- Regression is ok and even encouraged. It may seem odd to treat a nearly one-year old like a newborn for a short time, but this is recommended and encouraged to help with trust, bonding and attachment. He has not had the opportunity to go through all of his natural developmental stages with us and stepping back developmentally to allow him to do so can be beneficial. Babywearing in a carrier, if he will adjust to it, can be very helpful as well!
- Feeding and sleep are the two areas in which struggles are commonly seen. Sensory issues are also very common. Many things we may not think of or expect can be very overwhelming to a kiddo in this situation. We learned that orphanages can be “eerily” quiet. Too noisy or too quiet may be distressing to him. I am fully expecting to greet jet lag along with “newborn” like sleep. Looking on the bright side, I will not be recovering from childbirth…though I will report back how bad jet lag really is!
- Grief can manifest in many ways, not just crying. What may seem like just an extremely quiet baby may actually be his internal processing of the situation and grief. Watching for his cues will help us to know if staying near the hotel/home is best or if going on simple quiet adventures outside is good.
- Things we take for granted, like bathing and bedtime, may look very very different to him. We will try to gather as much information as possible about his daily routines to help ease him into his “new routines”.
- Discipline may not be as clear cut as with our THREE KIDDOS. Wait…clear cut???…with my three? Ummmm…..NOPE…most days I have no clue what I am doing! HA! Really though, time outs just may not work and other forms of discipline may be much more successful. We have some wonderful resources of how to discipline kiddos who are adopted (trauma and/or attachment issues). For example, time INS can be much more effective (versus sending child to another room alone, we stay with him as he takes time to settle). This will be a learning curve for sure!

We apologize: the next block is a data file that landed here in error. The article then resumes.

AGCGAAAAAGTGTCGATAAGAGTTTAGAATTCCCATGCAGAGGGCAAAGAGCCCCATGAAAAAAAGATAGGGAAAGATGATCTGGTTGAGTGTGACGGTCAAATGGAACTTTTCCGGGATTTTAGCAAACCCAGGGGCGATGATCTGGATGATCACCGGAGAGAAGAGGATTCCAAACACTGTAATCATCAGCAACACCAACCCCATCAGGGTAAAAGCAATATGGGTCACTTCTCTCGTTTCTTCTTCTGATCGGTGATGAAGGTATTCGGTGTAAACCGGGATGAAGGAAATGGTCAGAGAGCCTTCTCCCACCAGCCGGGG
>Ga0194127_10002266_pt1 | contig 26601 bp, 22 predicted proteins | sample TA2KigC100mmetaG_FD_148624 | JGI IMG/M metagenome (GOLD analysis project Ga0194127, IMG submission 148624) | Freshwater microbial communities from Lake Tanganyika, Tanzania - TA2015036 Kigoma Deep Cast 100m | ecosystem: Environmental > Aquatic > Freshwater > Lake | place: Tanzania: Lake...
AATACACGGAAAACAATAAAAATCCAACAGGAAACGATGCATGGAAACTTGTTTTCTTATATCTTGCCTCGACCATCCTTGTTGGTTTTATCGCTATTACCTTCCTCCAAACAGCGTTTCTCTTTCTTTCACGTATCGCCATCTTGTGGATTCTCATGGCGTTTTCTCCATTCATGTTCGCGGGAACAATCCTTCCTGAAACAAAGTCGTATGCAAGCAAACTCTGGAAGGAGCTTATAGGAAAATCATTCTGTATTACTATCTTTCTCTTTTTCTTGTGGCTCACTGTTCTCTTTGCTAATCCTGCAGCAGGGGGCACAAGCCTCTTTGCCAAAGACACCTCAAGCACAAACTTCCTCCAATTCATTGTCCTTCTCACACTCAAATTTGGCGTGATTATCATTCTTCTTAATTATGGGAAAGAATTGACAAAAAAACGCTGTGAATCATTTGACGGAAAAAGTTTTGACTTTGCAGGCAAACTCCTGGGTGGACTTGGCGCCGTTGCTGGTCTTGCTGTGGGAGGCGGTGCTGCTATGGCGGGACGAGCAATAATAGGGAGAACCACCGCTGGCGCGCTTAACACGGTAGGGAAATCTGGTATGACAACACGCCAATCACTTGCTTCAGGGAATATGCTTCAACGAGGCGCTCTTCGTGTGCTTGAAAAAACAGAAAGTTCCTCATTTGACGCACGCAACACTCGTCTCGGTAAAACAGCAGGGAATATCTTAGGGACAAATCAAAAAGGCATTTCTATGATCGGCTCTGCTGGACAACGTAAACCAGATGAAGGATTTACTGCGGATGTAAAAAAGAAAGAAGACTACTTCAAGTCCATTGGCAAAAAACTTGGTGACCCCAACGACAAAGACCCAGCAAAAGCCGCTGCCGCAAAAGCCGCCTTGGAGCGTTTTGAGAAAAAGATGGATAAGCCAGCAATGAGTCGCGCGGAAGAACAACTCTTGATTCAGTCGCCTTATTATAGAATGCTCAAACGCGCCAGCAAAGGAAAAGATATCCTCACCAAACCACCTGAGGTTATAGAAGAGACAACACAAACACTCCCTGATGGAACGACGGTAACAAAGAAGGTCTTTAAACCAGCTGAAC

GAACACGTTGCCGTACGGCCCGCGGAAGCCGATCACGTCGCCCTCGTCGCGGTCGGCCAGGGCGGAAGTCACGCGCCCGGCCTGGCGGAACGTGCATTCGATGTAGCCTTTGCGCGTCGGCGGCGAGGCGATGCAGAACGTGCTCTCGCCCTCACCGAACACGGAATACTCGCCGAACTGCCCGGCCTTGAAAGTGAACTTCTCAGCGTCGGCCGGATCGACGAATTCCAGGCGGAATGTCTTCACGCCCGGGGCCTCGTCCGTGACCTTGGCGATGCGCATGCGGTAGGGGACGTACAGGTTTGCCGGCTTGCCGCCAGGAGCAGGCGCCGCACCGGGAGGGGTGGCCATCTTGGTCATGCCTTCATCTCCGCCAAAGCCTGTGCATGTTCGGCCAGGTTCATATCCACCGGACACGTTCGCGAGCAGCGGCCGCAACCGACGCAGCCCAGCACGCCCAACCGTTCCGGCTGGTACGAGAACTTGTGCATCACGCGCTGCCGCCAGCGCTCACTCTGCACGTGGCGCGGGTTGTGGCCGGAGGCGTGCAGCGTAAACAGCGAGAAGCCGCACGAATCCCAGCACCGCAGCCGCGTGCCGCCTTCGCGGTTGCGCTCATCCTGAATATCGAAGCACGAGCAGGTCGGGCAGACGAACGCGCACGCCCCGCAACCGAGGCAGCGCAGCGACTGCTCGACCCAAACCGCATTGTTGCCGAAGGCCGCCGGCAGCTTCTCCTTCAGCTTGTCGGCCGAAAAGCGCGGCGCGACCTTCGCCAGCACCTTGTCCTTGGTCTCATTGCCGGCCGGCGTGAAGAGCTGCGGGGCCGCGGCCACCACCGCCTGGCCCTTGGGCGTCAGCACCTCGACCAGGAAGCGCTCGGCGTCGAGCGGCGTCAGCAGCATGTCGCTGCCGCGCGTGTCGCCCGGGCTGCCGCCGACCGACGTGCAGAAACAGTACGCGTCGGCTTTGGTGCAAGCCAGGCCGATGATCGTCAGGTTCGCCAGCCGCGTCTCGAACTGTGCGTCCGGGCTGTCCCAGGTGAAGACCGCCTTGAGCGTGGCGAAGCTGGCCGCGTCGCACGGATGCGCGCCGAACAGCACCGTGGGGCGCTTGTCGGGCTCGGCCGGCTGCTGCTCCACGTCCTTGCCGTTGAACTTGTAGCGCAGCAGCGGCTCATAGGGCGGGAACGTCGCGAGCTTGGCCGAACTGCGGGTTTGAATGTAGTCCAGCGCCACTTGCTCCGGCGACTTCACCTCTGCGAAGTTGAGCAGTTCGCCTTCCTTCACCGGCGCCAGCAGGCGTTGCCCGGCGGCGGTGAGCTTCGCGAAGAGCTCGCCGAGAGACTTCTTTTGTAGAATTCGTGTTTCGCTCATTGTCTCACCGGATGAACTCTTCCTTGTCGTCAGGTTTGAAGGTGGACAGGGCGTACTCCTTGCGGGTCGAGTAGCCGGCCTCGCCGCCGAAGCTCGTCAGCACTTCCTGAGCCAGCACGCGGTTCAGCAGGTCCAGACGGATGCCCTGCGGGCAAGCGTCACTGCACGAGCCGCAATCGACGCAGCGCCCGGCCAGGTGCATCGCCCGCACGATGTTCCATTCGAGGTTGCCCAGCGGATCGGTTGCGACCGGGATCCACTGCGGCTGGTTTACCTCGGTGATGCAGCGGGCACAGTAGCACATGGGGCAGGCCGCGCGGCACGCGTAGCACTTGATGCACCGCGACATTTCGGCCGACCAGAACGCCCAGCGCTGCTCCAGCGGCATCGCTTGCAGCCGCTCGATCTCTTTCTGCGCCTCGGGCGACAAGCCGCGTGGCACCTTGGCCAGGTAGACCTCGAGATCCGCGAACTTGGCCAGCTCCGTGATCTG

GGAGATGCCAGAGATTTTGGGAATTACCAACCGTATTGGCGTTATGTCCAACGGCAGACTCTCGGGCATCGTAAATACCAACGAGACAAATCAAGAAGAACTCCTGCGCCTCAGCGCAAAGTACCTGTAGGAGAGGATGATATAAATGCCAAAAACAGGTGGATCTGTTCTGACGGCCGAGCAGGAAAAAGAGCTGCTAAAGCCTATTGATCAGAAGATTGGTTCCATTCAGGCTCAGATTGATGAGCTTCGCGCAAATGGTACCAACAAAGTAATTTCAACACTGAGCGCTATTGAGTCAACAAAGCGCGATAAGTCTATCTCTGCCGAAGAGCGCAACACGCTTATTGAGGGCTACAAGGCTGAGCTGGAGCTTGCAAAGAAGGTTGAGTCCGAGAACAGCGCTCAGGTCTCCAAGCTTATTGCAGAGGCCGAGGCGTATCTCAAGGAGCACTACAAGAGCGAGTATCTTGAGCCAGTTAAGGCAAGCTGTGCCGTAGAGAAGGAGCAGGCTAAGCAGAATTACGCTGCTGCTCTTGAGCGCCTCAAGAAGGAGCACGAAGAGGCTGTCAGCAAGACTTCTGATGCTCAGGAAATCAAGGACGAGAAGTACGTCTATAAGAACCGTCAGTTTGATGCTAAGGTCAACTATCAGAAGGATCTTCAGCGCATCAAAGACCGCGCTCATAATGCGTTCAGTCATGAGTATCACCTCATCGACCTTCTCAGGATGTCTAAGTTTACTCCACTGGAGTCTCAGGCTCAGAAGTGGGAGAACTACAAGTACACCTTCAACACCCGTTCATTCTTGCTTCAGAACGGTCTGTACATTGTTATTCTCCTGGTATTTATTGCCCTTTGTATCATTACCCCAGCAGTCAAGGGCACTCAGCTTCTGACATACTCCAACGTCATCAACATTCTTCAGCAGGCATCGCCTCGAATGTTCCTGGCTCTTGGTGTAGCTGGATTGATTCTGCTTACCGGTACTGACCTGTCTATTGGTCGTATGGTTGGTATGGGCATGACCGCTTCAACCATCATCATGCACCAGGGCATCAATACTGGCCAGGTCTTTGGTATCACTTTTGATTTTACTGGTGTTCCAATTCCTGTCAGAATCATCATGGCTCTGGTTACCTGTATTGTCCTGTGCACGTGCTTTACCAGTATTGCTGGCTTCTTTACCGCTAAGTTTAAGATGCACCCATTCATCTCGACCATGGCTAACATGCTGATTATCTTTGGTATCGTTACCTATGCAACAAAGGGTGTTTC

- His young age may or may not make his transition easier.
- This is a transition for all of us. Of course, for August MinXian and Mom and Dad, but we cannot forget that Ana, Dani and Cal are also going to have a HUGE change in a short time. First, Dani and Cal will be away from Mom and Dad for TWO WEEKS (I KNOW we can all survive it….I know….right???????????). And we work very hard to prepare LITTLE Cal for his BABY AUGUST/BABY CHINA. And he tells us regularly that he wants to meet him and will even let hime “SLEEP UNDER HIS BED”!!! (Yes, we are working on this!!!) But in reality Cal has no idea what exactly will happen in a few short weeks. And although Ana and Dani are thrilled and in love and even have a decent understanding of the complicated way their brother is coming into their lives, a transition it still is. We expect to have struggles with all three of them. And we know they will all need a lot of extra love, time and attention in the coming year.
MOST IMPORTANTLY we need to expect the unexpected. August MinXian may take a very long time to attach to us, to show us love, to give us what we, as parents, are used to and “need”. Or he may transition smoothly and more quickly than we expect. He may show us his smile quickly or we may have to work very hard to see that precious smile. We will certainly fail and we will also succeed. We will learn in ways we never thought possible. And we will build patience we never knew we had. We will have highs and we will have lows. We will laugh with him and we will cry with him. But we are in for the long haul. We don’t expect this to be easy or to be immediately rewarded. But we expect to learn and grow alongside him, to work hard to earn his trust and love. And we expect to love him deeply as we love our THREE OTHER CRAZY LITTLES. And for that we are ready. As ready as we possibly can be!